4. The quantity of money is increased from Q2 to Q3.
  5. The interest rate does not change, and it remains the same at r2.

Hence, at a low interest rate of r2, an increase in money supply has become ineffective in decreasing the interest rate and hence boosting aggregate demand and national output. 

In a liquidity trap, people prefer to hold large amounts of cash (high liquidity), and they don’t put their cash into government bonds or other debt instruments. They're "trapped" in holding onto large amounts of cash, and this happens when the interest rate is low and bond prices are high.

Liquidity Trap situations

There are three main situations in which liquidity trap occur:

  • When the rate of interest is very low (sometimes zero, which is also called the zero bound or zero lower bound).
  • When the economy is in recession.
  • Monetary policy is ineffective and unable to further reduce low interest rates.

Liquidity Trap and the IS-LM Model

Let’s explain the liquidity trap by using the IS-LM model. 

A diagram of IS-LM model illustrating the liquidity trap.

In the above graph, national income (Y) is represented on the horizontal axis (x-axis), while the interest rate is represented on the vertical axis (y-axis). The investment-saving (IS) curve is IS0, and the initial liquidity preference-money supply (LM) curve is LM0. The initial equilibrium is at E0 at the point of intersection of the two curves, where the interest rate is R0 and the real GDP is Y0.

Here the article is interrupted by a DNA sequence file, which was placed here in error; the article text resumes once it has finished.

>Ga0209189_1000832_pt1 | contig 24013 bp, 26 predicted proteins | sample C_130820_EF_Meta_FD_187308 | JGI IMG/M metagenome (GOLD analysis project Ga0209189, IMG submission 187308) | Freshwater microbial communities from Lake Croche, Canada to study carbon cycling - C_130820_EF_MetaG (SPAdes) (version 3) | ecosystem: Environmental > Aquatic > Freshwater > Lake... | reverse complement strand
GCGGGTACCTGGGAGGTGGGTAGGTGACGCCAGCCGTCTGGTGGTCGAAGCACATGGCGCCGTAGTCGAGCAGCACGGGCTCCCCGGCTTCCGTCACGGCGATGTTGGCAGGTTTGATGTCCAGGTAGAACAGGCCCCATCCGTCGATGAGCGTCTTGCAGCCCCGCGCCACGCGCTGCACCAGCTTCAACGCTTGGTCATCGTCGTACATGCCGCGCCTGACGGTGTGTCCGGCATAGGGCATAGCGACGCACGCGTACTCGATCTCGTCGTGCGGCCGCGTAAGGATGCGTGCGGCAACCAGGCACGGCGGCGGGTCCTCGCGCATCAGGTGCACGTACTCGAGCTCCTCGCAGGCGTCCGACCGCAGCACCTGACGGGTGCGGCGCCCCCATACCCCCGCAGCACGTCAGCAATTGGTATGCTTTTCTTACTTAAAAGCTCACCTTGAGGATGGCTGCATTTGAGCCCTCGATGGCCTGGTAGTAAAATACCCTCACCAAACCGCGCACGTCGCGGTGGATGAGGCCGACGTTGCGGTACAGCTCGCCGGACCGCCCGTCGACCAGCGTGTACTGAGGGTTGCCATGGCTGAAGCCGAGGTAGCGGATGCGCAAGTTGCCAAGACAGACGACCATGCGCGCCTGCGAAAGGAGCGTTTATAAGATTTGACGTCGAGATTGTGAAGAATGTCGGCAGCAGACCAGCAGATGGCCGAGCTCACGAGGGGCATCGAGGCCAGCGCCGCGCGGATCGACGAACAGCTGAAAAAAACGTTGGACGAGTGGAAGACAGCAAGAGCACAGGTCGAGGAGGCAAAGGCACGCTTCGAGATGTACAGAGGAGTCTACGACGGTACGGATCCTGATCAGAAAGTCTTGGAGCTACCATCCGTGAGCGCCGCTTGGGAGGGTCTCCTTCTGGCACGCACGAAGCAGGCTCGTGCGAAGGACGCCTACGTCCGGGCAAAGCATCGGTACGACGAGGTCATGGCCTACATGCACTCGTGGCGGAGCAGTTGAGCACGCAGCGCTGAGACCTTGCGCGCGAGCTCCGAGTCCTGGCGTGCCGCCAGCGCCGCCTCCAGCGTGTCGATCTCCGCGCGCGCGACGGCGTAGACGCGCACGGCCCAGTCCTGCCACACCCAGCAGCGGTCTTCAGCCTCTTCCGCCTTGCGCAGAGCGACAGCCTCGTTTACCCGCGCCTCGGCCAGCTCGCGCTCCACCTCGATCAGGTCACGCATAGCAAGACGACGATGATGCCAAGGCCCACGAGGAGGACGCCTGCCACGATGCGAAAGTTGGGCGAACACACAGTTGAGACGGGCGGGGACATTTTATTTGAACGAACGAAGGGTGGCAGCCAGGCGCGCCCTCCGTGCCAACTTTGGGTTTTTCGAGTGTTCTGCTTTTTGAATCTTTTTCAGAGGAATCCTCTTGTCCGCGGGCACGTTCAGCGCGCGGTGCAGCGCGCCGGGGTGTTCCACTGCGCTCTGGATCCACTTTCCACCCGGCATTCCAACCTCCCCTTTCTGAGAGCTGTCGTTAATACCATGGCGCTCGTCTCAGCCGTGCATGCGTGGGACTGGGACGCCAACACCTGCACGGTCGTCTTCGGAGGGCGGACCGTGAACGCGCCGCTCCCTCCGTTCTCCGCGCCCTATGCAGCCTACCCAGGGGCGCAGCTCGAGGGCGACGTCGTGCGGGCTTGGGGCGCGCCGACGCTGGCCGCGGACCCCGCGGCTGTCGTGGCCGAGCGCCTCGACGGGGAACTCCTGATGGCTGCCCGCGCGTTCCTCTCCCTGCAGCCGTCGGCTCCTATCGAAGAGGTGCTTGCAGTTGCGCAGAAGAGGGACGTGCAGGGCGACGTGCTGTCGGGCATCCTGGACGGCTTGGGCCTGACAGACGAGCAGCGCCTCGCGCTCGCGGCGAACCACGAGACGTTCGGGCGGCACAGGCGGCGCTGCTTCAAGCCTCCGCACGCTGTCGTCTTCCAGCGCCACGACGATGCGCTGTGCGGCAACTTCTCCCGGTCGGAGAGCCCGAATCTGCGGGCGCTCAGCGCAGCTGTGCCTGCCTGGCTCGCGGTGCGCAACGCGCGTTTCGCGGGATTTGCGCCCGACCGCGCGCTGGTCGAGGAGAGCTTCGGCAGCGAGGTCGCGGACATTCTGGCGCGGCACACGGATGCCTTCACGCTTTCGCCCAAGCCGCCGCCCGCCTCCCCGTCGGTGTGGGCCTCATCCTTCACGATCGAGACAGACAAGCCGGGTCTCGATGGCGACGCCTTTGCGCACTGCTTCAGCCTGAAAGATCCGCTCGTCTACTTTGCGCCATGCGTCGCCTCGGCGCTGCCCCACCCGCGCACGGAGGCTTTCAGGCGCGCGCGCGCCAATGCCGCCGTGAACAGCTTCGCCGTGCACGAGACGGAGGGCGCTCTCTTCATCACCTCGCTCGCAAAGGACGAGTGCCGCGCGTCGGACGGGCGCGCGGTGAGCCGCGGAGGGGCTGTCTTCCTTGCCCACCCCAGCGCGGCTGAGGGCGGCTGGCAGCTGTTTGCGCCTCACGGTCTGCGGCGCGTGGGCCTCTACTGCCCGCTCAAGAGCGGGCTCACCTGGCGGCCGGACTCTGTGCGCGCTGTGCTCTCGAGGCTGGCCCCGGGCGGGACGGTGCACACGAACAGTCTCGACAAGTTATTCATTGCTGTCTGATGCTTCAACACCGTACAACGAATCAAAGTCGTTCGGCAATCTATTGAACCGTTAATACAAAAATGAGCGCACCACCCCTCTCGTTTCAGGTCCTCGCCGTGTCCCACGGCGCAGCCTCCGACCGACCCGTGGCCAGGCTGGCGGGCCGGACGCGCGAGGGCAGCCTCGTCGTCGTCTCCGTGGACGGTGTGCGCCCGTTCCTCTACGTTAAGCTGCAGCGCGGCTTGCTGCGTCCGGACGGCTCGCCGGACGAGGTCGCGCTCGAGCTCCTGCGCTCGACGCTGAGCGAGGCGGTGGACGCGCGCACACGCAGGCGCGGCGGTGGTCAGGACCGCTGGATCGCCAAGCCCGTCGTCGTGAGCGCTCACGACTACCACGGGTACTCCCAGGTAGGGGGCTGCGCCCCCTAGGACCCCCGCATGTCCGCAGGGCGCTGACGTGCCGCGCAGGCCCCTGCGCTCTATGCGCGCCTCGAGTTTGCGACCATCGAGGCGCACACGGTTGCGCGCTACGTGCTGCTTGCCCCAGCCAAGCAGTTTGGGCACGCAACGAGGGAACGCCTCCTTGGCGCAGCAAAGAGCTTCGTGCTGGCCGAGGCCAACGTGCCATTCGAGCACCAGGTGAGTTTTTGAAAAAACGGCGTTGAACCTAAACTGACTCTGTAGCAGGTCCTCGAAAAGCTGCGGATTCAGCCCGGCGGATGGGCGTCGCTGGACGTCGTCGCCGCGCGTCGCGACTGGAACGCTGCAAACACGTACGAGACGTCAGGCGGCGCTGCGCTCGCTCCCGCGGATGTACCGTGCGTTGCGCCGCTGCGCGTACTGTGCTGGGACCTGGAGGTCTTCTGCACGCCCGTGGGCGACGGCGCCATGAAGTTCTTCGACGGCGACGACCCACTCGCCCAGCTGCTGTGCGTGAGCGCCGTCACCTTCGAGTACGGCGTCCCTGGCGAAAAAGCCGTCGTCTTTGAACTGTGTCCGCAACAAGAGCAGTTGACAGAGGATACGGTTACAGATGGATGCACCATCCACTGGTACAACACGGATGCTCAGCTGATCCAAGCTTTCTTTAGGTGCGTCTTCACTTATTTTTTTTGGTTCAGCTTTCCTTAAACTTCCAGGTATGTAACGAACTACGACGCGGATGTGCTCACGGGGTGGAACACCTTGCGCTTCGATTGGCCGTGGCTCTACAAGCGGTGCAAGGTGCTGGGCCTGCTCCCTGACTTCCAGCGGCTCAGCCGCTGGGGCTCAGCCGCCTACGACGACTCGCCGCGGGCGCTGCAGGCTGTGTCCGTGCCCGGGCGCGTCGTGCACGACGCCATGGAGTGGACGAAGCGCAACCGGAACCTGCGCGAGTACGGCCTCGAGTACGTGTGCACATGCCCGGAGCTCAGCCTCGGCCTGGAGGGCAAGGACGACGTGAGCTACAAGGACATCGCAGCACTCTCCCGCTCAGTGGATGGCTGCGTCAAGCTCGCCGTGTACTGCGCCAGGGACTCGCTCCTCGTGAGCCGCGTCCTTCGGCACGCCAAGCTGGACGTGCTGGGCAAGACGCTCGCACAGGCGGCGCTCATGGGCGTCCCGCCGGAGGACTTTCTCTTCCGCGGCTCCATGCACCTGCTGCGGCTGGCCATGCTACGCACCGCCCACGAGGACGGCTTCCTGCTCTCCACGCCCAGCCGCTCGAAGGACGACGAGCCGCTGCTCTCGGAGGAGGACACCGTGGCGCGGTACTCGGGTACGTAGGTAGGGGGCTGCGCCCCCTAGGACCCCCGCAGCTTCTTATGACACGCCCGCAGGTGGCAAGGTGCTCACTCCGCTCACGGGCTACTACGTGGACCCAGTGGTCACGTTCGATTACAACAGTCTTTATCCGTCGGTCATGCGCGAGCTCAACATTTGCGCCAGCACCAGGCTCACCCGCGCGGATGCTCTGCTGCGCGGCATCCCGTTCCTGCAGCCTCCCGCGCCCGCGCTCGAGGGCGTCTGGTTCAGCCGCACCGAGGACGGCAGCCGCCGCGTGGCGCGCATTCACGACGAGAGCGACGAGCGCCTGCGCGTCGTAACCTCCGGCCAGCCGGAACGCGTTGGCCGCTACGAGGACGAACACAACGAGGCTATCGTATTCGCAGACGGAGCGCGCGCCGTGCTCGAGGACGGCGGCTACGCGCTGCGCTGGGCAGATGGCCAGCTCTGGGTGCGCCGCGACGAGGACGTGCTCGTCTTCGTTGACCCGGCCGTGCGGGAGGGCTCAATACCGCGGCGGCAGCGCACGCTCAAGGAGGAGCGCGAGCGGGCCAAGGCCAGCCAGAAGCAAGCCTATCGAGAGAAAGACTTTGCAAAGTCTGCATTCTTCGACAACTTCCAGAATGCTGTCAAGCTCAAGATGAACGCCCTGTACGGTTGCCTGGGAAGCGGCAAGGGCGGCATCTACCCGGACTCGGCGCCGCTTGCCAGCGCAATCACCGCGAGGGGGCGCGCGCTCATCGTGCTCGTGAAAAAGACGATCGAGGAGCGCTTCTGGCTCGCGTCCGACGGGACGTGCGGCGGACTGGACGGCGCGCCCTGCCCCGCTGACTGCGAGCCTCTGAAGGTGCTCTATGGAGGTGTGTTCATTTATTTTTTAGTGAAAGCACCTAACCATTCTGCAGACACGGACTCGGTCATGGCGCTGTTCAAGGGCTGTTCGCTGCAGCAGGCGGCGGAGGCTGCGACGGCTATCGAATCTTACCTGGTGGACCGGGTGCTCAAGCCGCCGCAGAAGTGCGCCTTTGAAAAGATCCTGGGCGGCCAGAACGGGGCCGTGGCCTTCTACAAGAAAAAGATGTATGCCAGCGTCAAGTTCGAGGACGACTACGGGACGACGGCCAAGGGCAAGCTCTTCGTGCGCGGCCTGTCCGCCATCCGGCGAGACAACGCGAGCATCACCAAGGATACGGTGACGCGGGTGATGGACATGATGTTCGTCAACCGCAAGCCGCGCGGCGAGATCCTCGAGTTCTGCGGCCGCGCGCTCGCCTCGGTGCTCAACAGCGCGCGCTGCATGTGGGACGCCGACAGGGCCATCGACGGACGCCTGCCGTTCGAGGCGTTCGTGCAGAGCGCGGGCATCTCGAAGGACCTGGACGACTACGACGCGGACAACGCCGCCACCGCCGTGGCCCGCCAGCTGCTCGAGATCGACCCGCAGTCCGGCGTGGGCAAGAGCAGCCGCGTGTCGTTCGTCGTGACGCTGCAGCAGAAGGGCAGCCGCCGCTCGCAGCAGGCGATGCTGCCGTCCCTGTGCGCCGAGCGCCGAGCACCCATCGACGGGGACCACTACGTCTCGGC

When the money supply is increased as part of expansionary monetary policy, the LM curve is shifted from LM0 to LM1. But it has no effect on the interest rate or the real GDP of the country. This is a liquidity trap where any increase in money supply (expansionary monetary policy) becomes ineffective in changing the interest rate and the real GDP of the country.

Characteristics of Liquidity Trap

A liquidity trap occurs when businesses, investors, and consumers decide to hoard their cash, and the resulting economy is resistant to any monetary policy actions to stimulate economic activity.

The following are the characteristics of liquidity trap:

  • low nominal interest rates
  • High savings
  • low inflation or deflation
  • economic recession or depression
  • expectations of prolonged economic weakness
  • ineffective expansionary monetary policy
  • preference for saving rather than spending and investment.
  • increase in output gap due to persistent deflation.

The Central Bank and Liquidity Trap

People believe, and they are right in believing so, that the main job of the central bank, such as the Federal Reserve (Feds), is to manage interest rates or policy rates to induce economic growth in the economy. Normally, an increase in money supply decreases the interest rate, leading to an increase in aggregate demand through an increase in consumption and investment, which leads to economic growth.